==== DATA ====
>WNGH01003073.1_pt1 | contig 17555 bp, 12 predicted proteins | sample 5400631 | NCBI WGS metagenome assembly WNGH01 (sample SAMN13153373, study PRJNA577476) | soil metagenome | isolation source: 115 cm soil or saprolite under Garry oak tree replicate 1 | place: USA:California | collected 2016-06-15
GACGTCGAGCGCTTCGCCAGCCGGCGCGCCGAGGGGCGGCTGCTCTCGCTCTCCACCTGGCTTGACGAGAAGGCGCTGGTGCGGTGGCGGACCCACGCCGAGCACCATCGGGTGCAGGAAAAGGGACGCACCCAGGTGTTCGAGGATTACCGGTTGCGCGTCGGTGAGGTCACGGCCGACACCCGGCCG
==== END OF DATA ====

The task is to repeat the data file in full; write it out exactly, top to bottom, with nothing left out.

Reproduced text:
>WNGH01003073.1_pt1 | contig 17555 bp, 12 predicted proteins | sample 5400631 | NCBI WGS metagenome assembly WNGH01 (sample SAMN13153373, study PRJNA577476) | soil metagenome | isolation source: 115 cm soil or saprolite under Garry oak tree replicate 1 | place: USA:California | collected 2016-06-15
GACGTCGAGCGCTTCGCCAGCCGGCGCGCCGAGGGGCGGCTGCTCTCGCTCTCCACCTGGCTTGACGAGAAGGCGCTGGTGCGGTGGCGGACCCACGCCGAGCACCATCGGGTGCAGGAAAAGGGACGCACCCAGGTGTTCGAGGATTACCGGTTGCGCGTCGGTGAGGTCACGGCCGACACCCGGCCG